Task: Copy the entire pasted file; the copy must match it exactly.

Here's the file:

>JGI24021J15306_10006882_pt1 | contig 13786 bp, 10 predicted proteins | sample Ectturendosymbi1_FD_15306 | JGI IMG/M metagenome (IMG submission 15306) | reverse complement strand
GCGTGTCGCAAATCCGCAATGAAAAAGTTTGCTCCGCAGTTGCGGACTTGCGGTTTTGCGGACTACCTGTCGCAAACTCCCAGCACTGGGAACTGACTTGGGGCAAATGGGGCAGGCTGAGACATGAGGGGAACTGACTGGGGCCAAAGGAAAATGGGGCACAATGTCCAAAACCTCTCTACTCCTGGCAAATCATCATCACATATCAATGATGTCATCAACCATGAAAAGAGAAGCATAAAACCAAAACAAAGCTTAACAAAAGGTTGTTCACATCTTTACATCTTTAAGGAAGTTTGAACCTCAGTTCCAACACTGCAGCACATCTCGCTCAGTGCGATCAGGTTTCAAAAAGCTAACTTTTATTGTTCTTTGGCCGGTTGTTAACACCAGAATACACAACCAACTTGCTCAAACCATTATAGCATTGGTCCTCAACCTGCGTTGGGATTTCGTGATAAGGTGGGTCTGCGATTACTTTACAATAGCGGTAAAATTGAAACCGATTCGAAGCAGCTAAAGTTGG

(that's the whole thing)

>JGI24021J15306_10006882_pt1 | contig 13786 bp, 10 predicted proteins | sample Ectturendosymbi1_FD_15306 | JGI IMG/M metagenome (IMG submission 15306) | reverse complement strand
GCGTGTCGCAAATCCGCAATGAAAAAGTTTGCTCCGCAGTTGCGGACTTGCGGTTTTGCGGACTACCTGTCGCAAACTCCCAGCACTGGGAACTGACTTGGGGCAAATGGGGCAGGCTGAGACATGAGGGGAACTGACTGGGGCCAAAGGAAAATGGGGCACAATGTCCAAAACCTCTCTACTCCTGGCAAATCATCATCACATATCAATGATGTCATCAACCATGAAAAGAGAAGCATAAAACCAAAACAAAGCTTAACAAAAGGTTGTTCACATCTTTACATCTTTAAGGAAGTTTGAACCTCAGTTCCAACACTGCAGCACATCTCGCTCAGTGCGATCAGGTTTCAAAAAGCTAACTTTTATTGTTCTTTGGCCGGTTGTTAACACCAGAATACACAACCAACTTGCTCAAACCATTATAGCATTGGTCCTCAACCTGCGTTGGGATTTCGTGATAAGGTGGGTCTGCGATTACTTTACAATAGCGGTAAAATTGAAACCGATTCGAAGCAGCTAAAGTTGG